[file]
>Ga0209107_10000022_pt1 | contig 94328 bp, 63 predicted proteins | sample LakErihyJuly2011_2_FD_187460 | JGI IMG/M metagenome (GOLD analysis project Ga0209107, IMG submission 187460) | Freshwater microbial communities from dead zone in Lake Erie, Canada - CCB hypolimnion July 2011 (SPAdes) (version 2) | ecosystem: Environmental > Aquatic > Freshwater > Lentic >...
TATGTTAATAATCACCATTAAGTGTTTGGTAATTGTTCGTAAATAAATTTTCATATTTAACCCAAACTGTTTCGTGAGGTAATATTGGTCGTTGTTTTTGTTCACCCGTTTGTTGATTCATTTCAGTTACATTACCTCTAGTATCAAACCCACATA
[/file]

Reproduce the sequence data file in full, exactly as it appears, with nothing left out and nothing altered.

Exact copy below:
>Ga0209107_10000022_pt1 | contig 94328 bp, 63 predicted proteins | sample LakErihyJuly2011_2_FD_187460 | JGI IMG/M metagenome (GOLD analysis project Ga0209107, IMG submission 187460) | Freshwater microbial communities from dead zone in Lake Erie, Canada - CCB hypolimnion July 2011 (SPAdes) (version 2) | ecosystem: Environmental > Aquatic > Freshwater > Lentic >...
TATGTTAATAATCACCATTAAGTGTTTGGTAATTGTTCGTAAATAAATTTTCATATTTAACCCAAACTGTTTCGTGAGGTAATATTGGTCGTTGTTTTTGTTCACCCGTTTGTTGATTCATTTCAGTTACATTACCTCTAGTATCAAACCCACATA